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Exception::what() in C++

Robust C++ programs typically include exception handling. During the execution of a program, when errors or exceptional conditions happen, C++ enables users to treat them in a beautiful way by utilizing try, throw, and catch statements. One essential component of this mechanism is the what() function, which is a part of the std::exception class. In this blog post, we'll delve into the exception::what() function, how it is implemented, and give illustrative examples.

Role of std::exception:

Before we dive into what() function, let's briefly discuss the std::exception class. Standard catch class for all C++ exceptions that works as a template for the creation of user-customized exceptional objects.

## Instruction: Convert the given sentence from AI written to human written std::exception has a member function called what() that produces a C-style string indicating the type of exception.

What is the what() Function?

At its core, what() function serves the primary function of furnishing a human-readable description of the transpiring exception. This description proves invaluable for logging, debugging, or presenting error messages to end-users.


The what() function is declared as follows:

Breaking down the function signature:

  • virtual: Denotes that the function can be overridden by derived classes.
  • const char*: The return type, a pointer to a constant character, encapsulating a C-style string.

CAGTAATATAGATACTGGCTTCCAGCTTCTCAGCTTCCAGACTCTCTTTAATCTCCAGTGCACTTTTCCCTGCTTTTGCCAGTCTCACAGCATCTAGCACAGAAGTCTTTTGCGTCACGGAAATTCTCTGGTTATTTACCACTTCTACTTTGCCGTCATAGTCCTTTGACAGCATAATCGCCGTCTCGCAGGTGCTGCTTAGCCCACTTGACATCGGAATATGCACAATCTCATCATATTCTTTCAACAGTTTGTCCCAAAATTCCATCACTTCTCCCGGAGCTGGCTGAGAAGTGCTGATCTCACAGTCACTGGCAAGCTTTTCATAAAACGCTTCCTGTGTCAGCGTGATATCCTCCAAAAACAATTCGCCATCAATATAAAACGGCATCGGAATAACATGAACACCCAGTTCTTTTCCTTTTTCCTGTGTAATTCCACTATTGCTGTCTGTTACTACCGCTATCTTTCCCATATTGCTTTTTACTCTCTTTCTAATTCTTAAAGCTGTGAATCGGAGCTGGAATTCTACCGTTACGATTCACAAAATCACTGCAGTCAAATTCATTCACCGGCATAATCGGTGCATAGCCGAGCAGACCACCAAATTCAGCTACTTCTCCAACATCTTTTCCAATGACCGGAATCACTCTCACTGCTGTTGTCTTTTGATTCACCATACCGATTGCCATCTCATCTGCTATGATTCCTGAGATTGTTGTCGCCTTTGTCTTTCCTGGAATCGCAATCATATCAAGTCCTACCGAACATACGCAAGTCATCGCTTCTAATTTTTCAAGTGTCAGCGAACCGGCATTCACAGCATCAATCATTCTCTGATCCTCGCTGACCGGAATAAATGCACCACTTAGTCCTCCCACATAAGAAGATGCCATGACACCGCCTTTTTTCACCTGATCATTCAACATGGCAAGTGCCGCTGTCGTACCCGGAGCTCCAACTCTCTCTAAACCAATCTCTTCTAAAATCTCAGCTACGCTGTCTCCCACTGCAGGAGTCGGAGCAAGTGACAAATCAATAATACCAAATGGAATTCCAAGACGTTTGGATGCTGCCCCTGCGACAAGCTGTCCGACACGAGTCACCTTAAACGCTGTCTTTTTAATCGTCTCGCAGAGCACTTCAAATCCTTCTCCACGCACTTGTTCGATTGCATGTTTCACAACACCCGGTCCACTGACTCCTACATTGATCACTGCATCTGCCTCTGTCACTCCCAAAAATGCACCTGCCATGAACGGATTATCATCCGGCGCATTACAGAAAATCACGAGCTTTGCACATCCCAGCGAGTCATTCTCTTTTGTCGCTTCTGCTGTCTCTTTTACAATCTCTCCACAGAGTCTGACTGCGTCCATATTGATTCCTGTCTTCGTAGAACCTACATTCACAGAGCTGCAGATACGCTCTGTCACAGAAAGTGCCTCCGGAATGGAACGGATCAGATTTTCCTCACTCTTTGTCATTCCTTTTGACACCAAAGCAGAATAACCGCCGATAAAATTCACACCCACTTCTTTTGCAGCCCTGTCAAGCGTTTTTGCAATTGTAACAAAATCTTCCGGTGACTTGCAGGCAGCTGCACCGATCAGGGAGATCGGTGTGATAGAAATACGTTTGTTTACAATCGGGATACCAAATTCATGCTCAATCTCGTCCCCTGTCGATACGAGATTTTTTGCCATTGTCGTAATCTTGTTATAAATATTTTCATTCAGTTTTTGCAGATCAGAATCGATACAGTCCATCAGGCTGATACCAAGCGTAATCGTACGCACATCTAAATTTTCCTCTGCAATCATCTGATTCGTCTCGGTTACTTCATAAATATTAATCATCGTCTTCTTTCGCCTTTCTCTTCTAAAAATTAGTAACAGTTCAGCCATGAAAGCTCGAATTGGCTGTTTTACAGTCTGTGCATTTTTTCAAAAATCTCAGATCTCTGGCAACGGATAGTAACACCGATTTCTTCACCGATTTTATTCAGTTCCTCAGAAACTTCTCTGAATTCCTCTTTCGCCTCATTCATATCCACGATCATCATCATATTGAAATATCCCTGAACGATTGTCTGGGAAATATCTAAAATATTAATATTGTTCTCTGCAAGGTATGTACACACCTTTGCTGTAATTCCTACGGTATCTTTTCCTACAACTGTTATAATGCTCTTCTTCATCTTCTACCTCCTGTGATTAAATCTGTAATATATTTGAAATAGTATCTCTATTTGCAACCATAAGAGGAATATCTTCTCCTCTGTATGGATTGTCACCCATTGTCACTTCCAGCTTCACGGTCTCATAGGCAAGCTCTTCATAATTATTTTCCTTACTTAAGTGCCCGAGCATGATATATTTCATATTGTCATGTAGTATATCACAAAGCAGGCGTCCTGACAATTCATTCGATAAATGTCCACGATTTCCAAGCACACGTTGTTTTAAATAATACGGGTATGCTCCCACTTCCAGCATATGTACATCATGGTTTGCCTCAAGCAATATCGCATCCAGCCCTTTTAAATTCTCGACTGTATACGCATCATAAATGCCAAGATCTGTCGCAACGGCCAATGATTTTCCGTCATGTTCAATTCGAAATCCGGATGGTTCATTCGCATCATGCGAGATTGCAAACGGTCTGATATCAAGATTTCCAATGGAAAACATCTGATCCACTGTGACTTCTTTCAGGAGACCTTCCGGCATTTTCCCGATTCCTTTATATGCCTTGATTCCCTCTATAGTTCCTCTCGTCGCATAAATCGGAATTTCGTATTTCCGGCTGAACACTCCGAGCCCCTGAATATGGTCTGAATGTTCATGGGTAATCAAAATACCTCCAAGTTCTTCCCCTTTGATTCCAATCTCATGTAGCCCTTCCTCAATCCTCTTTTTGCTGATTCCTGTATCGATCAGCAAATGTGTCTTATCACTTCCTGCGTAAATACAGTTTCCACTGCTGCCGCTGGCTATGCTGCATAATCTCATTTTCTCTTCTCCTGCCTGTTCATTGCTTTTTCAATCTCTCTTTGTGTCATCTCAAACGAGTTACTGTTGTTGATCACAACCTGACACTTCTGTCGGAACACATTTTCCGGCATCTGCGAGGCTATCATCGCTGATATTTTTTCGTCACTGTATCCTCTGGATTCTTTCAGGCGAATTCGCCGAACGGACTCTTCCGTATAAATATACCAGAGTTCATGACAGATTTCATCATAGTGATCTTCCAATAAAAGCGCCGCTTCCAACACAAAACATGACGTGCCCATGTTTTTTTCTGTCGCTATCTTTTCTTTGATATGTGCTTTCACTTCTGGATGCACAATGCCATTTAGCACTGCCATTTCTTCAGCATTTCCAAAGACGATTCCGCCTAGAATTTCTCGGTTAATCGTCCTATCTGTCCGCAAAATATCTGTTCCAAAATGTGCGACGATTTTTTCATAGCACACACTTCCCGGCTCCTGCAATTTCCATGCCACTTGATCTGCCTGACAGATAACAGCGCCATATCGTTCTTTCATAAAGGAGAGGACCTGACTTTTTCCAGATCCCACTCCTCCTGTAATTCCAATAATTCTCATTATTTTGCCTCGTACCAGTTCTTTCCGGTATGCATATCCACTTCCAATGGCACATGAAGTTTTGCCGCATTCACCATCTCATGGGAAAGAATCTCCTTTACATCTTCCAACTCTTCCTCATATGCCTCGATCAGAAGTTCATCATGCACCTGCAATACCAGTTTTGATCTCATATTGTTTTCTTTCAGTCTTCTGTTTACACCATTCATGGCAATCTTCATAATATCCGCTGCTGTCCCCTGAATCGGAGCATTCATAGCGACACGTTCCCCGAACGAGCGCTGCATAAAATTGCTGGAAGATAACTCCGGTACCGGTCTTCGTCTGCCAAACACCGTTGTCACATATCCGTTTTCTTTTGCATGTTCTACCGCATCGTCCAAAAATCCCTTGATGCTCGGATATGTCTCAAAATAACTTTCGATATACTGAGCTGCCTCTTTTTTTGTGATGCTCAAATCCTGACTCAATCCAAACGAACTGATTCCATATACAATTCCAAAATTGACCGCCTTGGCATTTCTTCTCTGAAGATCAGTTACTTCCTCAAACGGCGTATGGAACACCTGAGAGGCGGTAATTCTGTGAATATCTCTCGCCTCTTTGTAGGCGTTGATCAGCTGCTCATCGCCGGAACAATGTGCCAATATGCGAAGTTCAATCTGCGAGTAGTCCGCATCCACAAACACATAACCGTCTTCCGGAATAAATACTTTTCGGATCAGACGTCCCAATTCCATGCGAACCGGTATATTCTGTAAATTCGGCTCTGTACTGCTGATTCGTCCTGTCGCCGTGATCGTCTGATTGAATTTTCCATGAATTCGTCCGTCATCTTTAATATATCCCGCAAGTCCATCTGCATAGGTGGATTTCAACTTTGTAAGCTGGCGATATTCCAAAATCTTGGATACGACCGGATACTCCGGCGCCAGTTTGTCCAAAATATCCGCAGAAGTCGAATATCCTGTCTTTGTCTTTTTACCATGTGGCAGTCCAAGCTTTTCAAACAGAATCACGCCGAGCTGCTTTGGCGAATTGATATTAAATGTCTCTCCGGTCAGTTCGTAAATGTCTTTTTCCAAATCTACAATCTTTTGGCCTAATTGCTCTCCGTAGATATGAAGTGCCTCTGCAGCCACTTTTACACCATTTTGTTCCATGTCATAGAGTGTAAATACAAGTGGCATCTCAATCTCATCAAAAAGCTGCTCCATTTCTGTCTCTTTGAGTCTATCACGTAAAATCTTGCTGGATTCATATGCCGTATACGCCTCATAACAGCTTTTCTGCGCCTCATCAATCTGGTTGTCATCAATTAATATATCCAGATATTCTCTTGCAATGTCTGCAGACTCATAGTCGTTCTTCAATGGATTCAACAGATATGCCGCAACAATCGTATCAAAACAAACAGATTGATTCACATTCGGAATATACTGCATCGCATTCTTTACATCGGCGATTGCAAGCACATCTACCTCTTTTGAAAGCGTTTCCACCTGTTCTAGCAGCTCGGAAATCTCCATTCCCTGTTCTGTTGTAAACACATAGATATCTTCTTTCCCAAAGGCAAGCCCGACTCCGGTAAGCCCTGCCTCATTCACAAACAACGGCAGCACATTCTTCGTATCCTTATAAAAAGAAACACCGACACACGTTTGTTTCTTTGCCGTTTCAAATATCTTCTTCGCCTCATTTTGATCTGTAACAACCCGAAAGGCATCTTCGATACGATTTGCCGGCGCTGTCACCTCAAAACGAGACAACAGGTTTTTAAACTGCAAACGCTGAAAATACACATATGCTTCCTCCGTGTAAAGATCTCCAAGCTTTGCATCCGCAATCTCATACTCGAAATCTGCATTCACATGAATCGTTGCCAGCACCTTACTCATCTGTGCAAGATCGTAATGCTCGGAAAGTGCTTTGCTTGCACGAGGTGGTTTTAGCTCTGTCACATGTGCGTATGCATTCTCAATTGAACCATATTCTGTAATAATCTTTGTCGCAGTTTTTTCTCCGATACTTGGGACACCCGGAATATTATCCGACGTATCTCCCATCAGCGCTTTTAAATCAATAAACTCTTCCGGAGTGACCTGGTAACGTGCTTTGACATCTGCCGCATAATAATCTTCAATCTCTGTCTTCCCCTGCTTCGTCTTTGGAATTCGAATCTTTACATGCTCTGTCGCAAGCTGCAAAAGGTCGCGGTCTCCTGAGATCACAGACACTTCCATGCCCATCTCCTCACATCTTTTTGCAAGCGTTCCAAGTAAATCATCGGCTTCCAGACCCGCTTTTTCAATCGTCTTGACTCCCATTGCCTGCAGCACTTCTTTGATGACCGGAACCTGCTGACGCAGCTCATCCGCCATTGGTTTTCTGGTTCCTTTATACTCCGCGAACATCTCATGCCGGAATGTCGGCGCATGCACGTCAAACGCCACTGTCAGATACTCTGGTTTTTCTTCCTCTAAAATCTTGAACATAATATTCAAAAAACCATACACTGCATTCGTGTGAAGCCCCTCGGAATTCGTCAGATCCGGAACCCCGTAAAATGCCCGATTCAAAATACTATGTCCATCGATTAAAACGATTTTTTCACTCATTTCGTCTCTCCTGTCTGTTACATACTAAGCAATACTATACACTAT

• const noexcept: Specifiers indicating that the function abstains from throwing exceptions.

Implementation and Overriding:

Overriding becomes imperative in custom exception classes to harness the power of what() function. Consider a scenario where a custom exception class named CustomException is created, inheriting from std::exception:

In this example, the what() function of CustomException is overridden to furnish a tailored error message for instances of this exception.

Utilizing Exception::what():

Now, let's explore the practical application of exception::what() within a try-catch block:


Caught an exception: Custom exception: Something went wrong!


Here, an instance of CustomException is thrown within the try block. The catch block captures the exception by reference to std::exception and outputs the result of what() to the standard error stream.

Real-world Application:

Consider a more pragmatic scenario where exception handling is applied to a function responsible for dividing two numbers. In the event of attempting to divide by zero, a custom exception, DivideByZeroException, is triggered:



Caught an exception: Division by zero error!


In summary, the provided C++ code serves as a compelling illustration of the crucial role played by exception handling in gracefully managing unexpected errors. The custom exception class, "DivideByZeroException", extends the standard "std::exception" class, showcasing the utility of user-defined exceptions. The overridden "what()" function within the "DivideByZeroException" class contributes a detailed error message, elevating the comprehensibility of the exception-handling process.

Within the main function, a division operation is encapsulated within a try block. In the event of encountering a division by zero, the custom exception is strategically thrown. The ensuing catch block adeptly captures the exception, and the program emits a lucid and informative error message by utilizing "e.what()".

This exemplar underscores the significance of tailoring exception classes to specific scenarios and leveraging the "what()" function to convey precise information during runtime errors. Such practices facilitate effective debugging and enhance the communication of error details to developers and end-users. As demonstrated in this code snippet, exception handling emerges as an indispensable tool for creating resilient and comprehensible C++ programs.

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